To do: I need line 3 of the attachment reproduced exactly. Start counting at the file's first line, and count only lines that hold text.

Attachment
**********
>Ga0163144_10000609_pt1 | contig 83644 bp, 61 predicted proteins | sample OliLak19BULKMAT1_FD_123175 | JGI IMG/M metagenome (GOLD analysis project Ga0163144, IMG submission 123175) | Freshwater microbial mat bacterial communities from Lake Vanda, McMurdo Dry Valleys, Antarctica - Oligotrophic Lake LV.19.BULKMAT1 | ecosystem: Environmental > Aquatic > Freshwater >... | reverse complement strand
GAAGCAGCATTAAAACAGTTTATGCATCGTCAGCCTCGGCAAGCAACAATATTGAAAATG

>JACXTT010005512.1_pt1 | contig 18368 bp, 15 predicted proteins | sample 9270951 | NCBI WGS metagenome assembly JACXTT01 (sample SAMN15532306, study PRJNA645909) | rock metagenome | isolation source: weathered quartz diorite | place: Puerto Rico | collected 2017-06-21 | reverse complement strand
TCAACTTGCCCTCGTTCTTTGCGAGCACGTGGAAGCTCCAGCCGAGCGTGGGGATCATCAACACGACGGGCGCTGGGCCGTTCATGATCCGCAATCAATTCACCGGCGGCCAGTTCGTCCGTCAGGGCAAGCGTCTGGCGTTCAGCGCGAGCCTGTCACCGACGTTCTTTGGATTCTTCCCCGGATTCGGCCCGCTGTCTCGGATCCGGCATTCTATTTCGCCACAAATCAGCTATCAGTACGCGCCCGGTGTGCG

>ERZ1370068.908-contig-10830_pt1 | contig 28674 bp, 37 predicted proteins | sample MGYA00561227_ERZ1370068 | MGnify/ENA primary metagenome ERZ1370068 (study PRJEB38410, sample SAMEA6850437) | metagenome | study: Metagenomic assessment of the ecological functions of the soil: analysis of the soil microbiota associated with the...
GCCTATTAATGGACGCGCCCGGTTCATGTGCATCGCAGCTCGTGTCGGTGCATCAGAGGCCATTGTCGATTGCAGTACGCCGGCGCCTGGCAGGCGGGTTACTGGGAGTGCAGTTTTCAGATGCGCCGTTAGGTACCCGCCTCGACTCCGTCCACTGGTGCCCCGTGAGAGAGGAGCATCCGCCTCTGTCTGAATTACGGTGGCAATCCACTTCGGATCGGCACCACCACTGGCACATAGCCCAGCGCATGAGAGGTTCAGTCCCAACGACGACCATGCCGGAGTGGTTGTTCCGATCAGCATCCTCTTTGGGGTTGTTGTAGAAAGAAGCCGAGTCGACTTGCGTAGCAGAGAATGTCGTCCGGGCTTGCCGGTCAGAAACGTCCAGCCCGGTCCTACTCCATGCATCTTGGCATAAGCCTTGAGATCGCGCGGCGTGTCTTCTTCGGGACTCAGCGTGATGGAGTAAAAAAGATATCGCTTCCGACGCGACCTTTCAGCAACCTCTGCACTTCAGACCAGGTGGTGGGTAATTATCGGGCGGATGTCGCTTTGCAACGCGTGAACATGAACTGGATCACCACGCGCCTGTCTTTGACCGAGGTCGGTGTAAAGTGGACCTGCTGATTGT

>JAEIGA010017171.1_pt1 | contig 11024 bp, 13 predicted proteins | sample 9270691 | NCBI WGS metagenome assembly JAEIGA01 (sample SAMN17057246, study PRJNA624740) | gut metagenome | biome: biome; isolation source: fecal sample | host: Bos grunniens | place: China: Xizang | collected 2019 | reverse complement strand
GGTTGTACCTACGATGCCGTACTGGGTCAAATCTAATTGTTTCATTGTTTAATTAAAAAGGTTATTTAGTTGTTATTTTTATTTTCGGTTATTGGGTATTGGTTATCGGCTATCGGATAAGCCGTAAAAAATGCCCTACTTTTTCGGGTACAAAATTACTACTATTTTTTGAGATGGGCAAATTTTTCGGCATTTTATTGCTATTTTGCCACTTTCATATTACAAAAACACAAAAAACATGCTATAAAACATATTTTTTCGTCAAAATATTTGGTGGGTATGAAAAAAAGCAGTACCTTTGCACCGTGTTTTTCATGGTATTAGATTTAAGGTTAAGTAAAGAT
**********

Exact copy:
>JACXTT010005512.1_pt1 | contig 18368 bp, 15 predicted proteins | sample 9270951 | NCBI WGS metagenome assembly JACXTT01 (sample SAMN15532306, study PRJNA645909) | rock metagenome | isolation source: weathered quartz diorite | place: Puerto Rico | collected 2017-06-21 | reverse complement strand